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A Long Road to Prenatal Medical Care

Antelope Valley infants are at risk from lack of readily available services. L.A. County is worried.

June 06, 2005|Carla Rivera | Times Staff Writer

In a cramped Palmdale apartment, Andrea Williams wakes at 6 a.m. for a 10 a.m. doctor's appointment. Her destination is Olive View-UCLA Medical Center in Sylmar, 40 miles and a bus and shuttle ride away. It is an all-day ordeal for Williams, who is eight months pregnant and who lost part of her leg to cancer as a child.

Because her pregnancy is high risk, she couldn't find a doctor in the Antelope Valley willing to take her as a patient.

"I don't like having to come to Olive View," Williams, 21, said recently before setting off from her home in a wheelchair for the county-run facility. "But it's the only choice I have. It's the only way to check up on the baby and know he's fine."

Williams is not alone. More than anyplace else in Los Angeles County, pregnant women in the Antelope Valley confront hurdles that make it difficult to obtain high-quality care. As a result, authorities say, these women suffer disproportionate numbers of problem pregnancies, and their babies are nearly twice as likely to die in their first year as those in the county as a whole.

The problems are especially acute among African American women. Health officials are trying to pinpoint factors in the black community that might contribute to the higher rate of deaths, and have initiated outreach and education programs to improve babies' chances.

The desert communities of Palmdale and Lancaster -- urban outposts in a region that stretches more than 2,200 square miles to the Kern County border -- are two of the fastest-growing cities in Los Angeles County. But the neat rows of new middle-class housing developments mask pockets of poverty, joblessness and crime.

Outside of those cities, the Antelope Valley is sparsely populated, with fewer than 250 people per square mile. The state considers the region rural for purposes of health planning, but the federal government recently reclassified it as urban, an action that renders it ineligible for federal healthcare dollars designated for rural areas.

County health officials say it is exactly this rural nature -- with the lack of convenient transportation and paucity of maternal medical services -- that is feeding high infant mortality. The Antelope Valley also has some of the highest rates in the county of tobacco use, obesity, adult and childhood asthma, and hypertension.

Studies show that poverty and being a minority heighten the risks of infant mortality. But experts also say that environmental and social conditions -- geographic isolation from family and friends, loneliness, brutally long commutes, few amenities such as grocery stores -- are taking a toll on pregnant women in the Antelope Valley.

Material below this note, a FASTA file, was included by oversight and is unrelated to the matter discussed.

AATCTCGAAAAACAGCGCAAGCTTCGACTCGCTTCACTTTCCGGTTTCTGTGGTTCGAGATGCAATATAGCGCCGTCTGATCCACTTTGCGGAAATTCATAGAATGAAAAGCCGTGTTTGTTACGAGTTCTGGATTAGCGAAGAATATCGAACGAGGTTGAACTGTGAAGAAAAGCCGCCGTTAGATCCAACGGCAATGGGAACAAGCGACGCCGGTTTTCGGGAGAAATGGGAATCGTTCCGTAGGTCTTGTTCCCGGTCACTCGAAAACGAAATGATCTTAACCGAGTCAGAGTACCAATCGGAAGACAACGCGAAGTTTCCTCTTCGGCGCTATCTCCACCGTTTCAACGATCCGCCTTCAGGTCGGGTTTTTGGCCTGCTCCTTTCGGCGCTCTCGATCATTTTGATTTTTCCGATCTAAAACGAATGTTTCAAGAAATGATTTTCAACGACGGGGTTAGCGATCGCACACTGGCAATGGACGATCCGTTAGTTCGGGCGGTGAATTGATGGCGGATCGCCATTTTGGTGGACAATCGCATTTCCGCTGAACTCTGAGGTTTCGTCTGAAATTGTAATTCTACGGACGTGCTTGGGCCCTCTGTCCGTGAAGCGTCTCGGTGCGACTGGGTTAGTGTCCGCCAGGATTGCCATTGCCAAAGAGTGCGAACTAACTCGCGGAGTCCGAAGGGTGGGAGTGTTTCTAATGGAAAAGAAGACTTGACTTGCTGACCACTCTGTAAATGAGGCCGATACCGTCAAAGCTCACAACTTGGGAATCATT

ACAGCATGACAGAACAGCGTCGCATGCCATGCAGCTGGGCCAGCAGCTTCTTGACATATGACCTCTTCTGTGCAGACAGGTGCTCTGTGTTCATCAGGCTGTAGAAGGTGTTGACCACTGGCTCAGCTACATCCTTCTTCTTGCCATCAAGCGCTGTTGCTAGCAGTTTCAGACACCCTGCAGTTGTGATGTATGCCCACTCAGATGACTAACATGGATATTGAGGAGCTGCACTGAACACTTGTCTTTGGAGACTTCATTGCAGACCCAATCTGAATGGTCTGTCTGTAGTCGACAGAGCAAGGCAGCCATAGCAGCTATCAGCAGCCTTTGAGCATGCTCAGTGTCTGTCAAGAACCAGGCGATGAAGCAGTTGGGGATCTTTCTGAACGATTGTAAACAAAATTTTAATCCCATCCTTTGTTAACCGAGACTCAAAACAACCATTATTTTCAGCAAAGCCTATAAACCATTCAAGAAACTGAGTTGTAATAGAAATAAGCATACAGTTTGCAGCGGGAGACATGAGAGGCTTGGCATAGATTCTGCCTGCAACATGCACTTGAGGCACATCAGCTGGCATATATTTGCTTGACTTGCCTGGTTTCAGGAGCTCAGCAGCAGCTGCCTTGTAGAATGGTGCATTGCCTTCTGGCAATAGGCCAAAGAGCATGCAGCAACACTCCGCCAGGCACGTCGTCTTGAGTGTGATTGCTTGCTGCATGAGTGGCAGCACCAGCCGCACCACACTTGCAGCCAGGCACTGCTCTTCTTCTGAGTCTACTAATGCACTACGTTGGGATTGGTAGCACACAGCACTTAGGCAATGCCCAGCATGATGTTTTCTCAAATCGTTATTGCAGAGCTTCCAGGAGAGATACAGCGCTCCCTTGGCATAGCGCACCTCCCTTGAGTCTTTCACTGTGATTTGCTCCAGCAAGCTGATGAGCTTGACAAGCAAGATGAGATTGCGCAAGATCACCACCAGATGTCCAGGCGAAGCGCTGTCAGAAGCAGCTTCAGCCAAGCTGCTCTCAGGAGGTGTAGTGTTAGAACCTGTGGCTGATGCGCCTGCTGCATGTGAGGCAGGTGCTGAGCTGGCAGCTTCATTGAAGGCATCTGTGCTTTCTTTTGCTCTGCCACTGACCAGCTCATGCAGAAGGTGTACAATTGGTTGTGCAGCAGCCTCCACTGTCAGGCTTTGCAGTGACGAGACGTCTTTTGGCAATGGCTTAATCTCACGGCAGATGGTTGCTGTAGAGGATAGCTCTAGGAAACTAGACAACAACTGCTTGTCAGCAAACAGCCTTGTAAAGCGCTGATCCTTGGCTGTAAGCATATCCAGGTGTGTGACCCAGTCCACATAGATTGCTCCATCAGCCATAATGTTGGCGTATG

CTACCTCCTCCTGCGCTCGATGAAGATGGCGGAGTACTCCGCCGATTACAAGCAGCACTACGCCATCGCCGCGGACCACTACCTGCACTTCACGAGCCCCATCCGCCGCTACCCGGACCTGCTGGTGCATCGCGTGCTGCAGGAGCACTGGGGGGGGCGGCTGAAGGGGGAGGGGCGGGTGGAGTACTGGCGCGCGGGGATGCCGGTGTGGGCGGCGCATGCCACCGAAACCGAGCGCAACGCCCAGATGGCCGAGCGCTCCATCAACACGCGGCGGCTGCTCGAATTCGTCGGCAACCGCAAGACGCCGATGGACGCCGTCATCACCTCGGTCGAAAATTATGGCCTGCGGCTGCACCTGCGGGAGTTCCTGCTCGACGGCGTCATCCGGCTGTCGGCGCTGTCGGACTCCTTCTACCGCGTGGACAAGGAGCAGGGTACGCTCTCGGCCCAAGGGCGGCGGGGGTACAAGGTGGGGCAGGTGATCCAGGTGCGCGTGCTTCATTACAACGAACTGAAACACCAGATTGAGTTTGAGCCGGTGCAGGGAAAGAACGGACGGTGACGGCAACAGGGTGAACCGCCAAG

"It's really worrisome what's going on up there," said Michael Lu, a UCLA assistant professor who studies infant health. "We're beginning to look at place-based studies: What is it about a neighborhood or community that promotes healthy births or increases the risk of premature birth? There are some studies linking the quality of air and water to bad outcomes. For some, though, it could be the lack of social support, social isolation."

This is Williams' first pregnancy. She and her boyfriend have been staying with a friend because they cannot afford their own place.

The apartment, on a rough west Palmdale street dotted with older, rundown houses, is crowded with roommates and offers little privacy, she said.

"Sometimes I pray, sometimes I cry," she said. "Other times I try to not even be bothered with it, I try not to think about it."

She is not sure what will happen after the baby is born. The couple have applied for low-income housing but have been told to expect to wait several months. Her mother, who lives with her grandmother and cares for Williams' younger siblings, can offer little help.

Because it was hard for her to find prenatal care, Williams went four months without a checkup, which left her anxious. She is at high risk for complications because of her history of cancer and use of anti-cancer drugs.

Doctors have told her that her pregnancy is proceeding normally. But getting to and from the clinic has its own problems. She recently set out about 7 a.m. for an appointment three hours later in Sylmar and did not return home until after 2 p.m.

She took a shuttle that could accommodate her wheelchair from the hospital to Lancaster City Park and then had to catch a city bus home. During her appointment, Williams learned that Olive View will provide door-to-door transportation for her remaining clinic visits because she is a high-risk patient.

"It's hard being on a bus and being eight months pregnant," she said. "It's definitely stressful. But there's not a lot I can do to change things right now."

The Antelope Valley's infant mortality rate in 2003, the most recent year for which data were available, was 9.7 deaths per 1,000 live births, compared with 10.6 deaths in 2002. The countywide rate was 5.4 deaths per 1,000 live births, down slightly from 5.5 in 2002.

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